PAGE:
Gas prices falling, reserves full to capacity, but don’t get too complacent!

A harsh winter could still result in the country struggling, warn analysts

The gas situation is getting better in Denmark. Much better!

The EU countries recently set a goal of raising their gas supplies to 85 percent of storage capacity by the start of winter, and Green Power Denmark and Energinet can now confirm the Danish reserves are full to the brim: enough for two to three months of supply over the winter.

“This means we are very well prepared when we enter the winter. We simply cannot get more gas in stock than we have right now,” commented Green Power Denmark chief consultant Kristian Rune Poulsen, according to DR. 

Improved gas supplies across the EU
Gas prices have been falling accordingly – particularly in light of Germany’s storage reaching 96.0 of capacity and France reaching 98.9 percent, according to AGSI+. 

As of Monday October 17, they had fallen by 60 compared to their peak in late August. At 0.13 euros per kilowatt-hour of natural gas, it is the lowest price since June, according to Dutch gas exchange TTF.

“Consumers quite rightly feared the development of natural gas prices over the winter months. However, the latest price development is encouraging and gives hope of a much cheaper winter than feared,” Per Hansen, an investment economist at Nordnet, told TV2.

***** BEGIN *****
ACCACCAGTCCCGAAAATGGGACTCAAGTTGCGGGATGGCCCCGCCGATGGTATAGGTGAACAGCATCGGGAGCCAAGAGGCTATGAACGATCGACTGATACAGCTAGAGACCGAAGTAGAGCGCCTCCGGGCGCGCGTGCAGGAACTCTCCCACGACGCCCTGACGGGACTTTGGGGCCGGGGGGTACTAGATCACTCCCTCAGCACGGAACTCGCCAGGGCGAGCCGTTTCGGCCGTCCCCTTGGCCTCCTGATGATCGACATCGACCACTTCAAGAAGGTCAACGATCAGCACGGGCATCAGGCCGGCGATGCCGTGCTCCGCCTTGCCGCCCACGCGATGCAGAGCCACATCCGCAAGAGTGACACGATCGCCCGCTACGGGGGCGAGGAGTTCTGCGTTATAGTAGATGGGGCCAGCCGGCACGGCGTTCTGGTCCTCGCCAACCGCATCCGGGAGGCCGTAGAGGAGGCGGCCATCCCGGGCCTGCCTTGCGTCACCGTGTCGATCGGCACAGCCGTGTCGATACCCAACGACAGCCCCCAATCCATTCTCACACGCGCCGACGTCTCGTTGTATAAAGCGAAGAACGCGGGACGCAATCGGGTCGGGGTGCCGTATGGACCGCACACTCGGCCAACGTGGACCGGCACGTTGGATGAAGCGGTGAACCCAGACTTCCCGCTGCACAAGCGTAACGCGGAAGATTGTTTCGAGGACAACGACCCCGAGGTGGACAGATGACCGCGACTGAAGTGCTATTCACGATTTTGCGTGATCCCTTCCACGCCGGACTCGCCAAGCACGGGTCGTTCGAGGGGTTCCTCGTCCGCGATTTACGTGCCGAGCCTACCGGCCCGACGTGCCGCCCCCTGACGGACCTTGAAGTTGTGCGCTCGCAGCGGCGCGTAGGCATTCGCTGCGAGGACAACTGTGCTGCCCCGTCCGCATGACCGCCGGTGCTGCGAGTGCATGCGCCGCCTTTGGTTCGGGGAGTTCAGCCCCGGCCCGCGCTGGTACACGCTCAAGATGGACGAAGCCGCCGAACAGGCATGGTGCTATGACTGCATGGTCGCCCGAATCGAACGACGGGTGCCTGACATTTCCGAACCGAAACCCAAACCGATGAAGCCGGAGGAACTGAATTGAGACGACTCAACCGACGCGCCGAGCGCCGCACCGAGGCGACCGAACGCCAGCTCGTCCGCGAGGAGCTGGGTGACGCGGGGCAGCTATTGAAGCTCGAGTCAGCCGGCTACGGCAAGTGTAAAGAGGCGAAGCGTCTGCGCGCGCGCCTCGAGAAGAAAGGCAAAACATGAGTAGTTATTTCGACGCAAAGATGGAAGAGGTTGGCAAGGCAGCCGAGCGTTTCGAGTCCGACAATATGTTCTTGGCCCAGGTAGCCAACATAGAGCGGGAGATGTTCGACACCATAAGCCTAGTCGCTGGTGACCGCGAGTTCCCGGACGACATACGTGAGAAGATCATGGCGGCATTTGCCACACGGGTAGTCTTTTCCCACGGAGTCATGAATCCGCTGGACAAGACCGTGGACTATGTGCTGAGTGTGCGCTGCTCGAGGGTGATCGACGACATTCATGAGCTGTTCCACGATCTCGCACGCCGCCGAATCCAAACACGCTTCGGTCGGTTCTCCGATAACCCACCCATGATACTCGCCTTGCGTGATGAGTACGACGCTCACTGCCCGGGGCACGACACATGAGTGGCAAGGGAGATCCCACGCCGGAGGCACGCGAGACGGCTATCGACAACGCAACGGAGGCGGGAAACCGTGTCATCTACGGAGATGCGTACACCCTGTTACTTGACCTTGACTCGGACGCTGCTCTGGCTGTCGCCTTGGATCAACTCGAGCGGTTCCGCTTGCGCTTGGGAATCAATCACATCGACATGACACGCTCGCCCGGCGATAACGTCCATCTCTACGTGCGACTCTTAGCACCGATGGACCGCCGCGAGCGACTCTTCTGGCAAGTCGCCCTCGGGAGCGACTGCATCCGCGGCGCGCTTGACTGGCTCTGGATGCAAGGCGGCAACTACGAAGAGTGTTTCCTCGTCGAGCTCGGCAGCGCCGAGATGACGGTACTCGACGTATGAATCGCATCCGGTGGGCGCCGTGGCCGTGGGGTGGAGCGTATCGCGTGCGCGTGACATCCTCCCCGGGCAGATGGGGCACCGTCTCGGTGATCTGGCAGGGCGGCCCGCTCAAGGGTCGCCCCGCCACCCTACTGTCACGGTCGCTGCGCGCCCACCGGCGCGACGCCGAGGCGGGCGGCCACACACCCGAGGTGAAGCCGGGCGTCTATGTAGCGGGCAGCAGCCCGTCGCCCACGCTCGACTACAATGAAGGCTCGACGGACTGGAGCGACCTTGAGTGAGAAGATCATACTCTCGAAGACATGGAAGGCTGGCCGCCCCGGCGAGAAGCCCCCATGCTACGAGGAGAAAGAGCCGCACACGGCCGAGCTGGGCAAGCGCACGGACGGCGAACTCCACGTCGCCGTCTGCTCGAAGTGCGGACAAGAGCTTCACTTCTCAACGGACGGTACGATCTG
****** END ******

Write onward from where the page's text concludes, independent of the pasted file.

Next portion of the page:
Still an urgency to conserve
Nevertheless, caution is still being advised to consumers to save energy where they can. Their efforts have already contributed to the situation becoming rosier, achieving a better supply and demand balance.

In the second half of the winter, Denmark could still end up being dependent on its production of biogas and imports from other countries – particularly if the winter is long and harsh.

“What will be decisive is how the winter will be. It could still become quite critical if we get an icy winter in January, but if it is a mild winter, we are actually in a quite okay situation,” Danske Bank chief analyst Arne Lohmann Rasmussen told TV2. 

And everyone wants a cheaper bill, right?
In general, consumers whose energy bills are dictated by variable electricity prices can avoid high energy bills by taking into account the weather conditions and checking the current prices.

It’s true that off-peak hours are generally the cheapest, but not when it is windy (anything over seven metres per second). Likewise, blue skies and constant sunshine can also see prices dip during the middle of the day.

Check the graph on this link to assess whether the next two to three hours are a good window in which to do some washing. And bookmark it, as this graph will update, even though the story was first published in May.